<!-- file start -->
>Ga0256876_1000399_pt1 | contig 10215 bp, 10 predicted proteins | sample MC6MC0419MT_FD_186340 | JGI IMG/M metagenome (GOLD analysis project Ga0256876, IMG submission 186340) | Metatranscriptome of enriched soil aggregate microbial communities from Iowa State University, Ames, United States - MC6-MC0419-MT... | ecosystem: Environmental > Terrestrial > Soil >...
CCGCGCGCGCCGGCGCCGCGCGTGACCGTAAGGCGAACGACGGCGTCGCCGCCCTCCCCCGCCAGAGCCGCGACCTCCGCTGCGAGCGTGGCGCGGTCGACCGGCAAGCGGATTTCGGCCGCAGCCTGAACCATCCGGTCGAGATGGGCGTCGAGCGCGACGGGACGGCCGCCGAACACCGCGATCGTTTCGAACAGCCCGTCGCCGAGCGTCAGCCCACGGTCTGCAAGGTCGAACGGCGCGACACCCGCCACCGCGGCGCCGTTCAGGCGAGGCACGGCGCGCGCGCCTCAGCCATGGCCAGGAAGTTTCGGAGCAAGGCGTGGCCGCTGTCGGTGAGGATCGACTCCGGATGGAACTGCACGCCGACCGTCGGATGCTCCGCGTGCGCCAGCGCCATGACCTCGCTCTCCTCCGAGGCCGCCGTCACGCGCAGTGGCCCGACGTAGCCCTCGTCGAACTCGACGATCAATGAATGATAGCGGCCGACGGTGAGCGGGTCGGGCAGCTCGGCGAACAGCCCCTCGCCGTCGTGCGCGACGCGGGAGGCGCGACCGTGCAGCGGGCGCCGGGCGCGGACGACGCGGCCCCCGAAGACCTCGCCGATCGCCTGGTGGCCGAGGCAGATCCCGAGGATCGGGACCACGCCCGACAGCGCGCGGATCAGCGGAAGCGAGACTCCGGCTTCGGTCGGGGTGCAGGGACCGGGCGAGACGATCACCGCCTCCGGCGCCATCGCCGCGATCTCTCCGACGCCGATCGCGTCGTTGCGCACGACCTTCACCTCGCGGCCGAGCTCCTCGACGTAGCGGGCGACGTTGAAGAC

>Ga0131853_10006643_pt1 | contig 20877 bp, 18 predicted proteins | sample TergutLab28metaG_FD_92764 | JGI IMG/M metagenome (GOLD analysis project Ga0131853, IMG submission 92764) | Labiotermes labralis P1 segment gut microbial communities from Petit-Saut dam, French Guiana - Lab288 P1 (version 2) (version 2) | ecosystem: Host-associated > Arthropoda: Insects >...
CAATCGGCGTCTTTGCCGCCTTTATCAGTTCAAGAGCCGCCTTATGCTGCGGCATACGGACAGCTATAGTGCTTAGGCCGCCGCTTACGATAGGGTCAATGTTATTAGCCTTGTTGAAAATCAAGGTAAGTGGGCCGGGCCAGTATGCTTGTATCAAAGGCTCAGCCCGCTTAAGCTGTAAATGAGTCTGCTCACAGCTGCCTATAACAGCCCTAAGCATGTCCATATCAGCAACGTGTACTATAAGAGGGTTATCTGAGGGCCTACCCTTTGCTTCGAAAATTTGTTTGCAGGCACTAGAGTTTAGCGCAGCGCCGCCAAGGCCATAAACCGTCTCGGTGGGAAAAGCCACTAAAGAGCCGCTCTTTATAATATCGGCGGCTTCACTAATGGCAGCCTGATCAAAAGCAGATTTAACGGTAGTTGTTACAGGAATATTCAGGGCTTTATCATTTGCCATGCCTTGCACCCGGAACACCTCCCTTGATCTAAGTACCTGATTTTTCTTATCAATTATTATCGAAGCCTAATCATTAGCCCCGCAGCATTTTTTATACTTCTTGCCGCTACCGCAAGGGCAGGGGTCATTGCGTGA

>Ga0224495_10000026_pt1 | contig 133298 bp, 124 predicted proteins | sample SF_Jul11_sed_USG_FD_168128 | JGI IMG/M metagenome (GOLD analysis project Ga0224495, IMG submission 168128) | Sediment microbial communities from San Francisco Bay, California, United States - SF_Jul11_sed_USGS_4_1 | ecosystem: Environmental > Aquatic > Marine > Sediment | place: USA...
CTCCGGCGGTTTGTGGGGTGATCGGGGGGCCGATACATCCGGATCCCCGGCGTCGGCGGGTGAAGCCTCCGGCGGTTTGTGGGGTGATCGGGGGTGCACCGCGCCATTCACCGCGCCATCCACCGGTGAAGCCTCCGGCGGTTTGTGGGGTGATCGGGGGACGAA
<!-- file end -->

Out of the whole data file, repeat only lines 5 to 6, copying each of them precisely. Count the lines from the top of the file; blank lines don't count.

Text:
>Ga0224495_10000026_pt1 | contig 133298 bp, 124 predicted proteins | sample SF_Jul11_sed_USG_FD_168128 | JGI IMG/M metagenome (GOLD analysis project Ga0224495, IMG submission 168128) | Sediment microbial communities from San Francisco Bay, California, United States - SF_Jul11_sed_USGS_4_1 | ecosystem: Environmental > Aquatic > Marine > Sediment | place: USA...
CTCCGGCGGTTTGTGGGGTGATCGGGGGGCCGATACATCCGGATCCCCGGCGTCGGCGGGTGAAGCCTCCGGCGGTTTGTGGGGTGATCGGGGGTGCACCGCGCCATTCACCGCGCCATCCACCGGTGAAGCCTCCGGCGGTTTGTGGGGTGATCGGGGGACGAA